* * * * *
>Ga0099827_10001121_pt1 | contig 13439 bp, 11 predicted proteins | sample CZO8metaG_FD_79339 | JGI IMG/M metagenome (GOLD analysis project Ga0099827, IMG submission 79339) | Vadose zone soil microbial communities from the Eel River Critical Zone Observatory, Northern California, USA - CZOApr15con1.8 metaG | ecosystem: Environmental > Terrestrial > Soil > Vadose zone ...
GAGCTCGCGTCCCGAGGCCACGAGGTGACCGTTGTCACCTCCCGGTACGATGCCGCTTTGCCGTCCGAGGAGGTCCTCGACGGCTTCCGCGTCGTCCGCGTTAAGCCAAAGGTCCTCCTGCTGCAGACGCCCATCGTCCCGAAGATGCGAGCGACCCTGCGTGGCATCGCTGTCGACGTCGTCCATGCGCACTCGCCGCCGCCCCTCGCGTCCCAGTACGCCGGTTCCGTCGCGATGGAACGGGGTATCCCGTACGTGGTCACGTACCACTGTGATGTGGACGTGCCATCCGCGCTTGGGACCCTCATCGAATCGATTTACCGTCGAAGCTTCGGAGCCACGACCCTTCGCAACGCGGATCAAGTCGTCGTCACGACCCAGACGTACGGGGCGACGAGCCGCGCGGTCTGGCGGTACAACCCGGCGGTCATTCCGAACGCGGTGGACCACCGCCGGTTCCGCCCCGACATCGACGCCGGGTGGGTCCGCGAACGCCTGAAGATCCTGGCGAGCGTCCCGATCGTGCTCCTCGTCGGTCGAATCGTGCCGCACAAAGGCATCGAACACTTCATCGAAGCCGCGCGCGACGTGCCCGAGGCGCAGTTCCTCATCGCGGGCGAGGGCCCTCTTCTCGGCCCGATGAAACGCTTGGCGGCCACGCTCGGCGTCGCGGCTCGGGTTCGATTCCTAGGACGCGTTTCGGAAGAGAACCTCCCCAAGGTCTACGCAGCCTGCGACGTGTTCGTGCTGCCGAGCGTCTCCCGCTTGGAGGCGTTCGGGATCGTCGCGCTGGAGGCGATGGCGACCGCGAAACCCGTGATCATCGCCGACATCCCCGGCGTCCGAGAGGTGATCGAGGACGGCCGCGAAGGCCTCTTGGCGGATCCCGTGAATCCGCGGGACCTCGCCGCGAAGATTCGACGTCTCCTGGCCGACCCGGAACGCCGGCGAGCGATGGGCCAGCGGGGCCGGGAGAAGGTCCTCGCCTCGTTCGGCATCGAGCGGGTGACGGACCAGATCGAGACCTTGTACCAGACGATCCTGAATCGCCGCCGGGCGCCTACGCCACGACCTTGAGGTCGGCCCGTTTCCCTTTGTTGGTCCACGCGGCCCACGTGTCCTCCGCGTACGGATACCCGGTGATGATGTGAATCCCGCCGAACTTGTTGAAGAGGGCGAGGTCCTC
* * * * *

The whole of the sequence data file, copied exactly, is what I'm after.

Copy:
>Ga0099827_10001121_pt1 | contig 13439 bp, 11 predicted proteins | sample CZO8metaG_FD_79339 | JGI IMG/M metagenome (GOLD analysis project Ga0099827, IMG submission 79339) | Vadose zone soil microbial communities from the Eel River Critical Zone Observatory, Northern California, USA - CZOApr15con1.8 metaG | ecosystem: Environmental > Terrestrial > Soil > Vadose zone ...
GAGCTCGCGTCCCGAGGCCACGAGGTGACCGTTGTCACCTCCCGGTACGATGCCGCTTTGCCGTCCGAGGAGGTCCTCGACGGCTTCCGCGTCGTCCGCGTTAAGCCAAAGGTCCTCCTGCTGCAGACGCCCATCGTCCCGAAGATGCGAGCGACCCTGCGTGGCATCGCTGTCGACGTCGTCCATGCGCACTCGCCGCCGCCCCTCGCGTCCCAGTACGCCGGTTCCGTCGCGATGGAACGGGGTATCCCGTACGTGGTCACGTACCACTGTGATGTGGACGTGCCATCCGCGCTTGGGACCCTCATCGAATCGATTTACCGTCGAAGCTTCGGAGCCACGACCCTTCGCAACGCGGATCAAGTCGTCGTCACGACCCAGACGTACGGGGCGACGAGCCGCGCGGTCTGGCGGTACAACCCGGCGGTCATTCCGAACGCGGTGGACCACCGCCGGTTCCGCCCCGACATCGACGCCGGGTGGGTCCGCGAACGCCTGAAGATCCTGGCGAGCGTCCCGATCGTGCTCCTCGTCGGTCGAATCGTGCCGCACAAAGGCATCGAACACTTCATCGAAGCCGCGCGCGACGTGCCCGAGGCGCAGTTCCTCATCGCGGGCGAGGGCCCTCTTCTCGGCCCGATGAAACGCTTGGCGGCCACGCTCGGCGTCGCGGCTCGGGTTCGATTCCTAGGACGCGTTTCGGAAGAGAACCTCCCCAAGGTCTACGCAGCCTGCGACGTGTTCGTGCTGCCGAGCGTCTCCCGCTTGGAGGCGTTCGGGATCGTCGCGCTGGAGGCGATGGCGACCGCGAAACCCGTGATCATCGCCGACATCCCCGGCGTCCGAGAGGTGATCGAGGACGGCCGCGAAGGCCTCTTGGCGGATCCCGTGAATCCGCGGGACCTCGCCGCGAAGATTCGACGTCTCCTGGCCGACCCGGAACGCCGGCGAGCGATGGGCCAGCGGGGCCGGGAGAAGGTCCTCGCCTCGTTCGGCATCGAGCGGGTGACGGACCAGATCGAGACCTTGTACCAGACGATCCTGAATCGCCGCCGGGCGCCTACGCCACGACCTTGAGGTCGGCCCGTTTCCCTTTGTTGGTCCACGCGGCCCACGTGTCCTCCGCGTACGGATACCCGGTGATGATGTGAATCCCGCCGAACTTGTTGAAGAGGGCGAGGTCCTC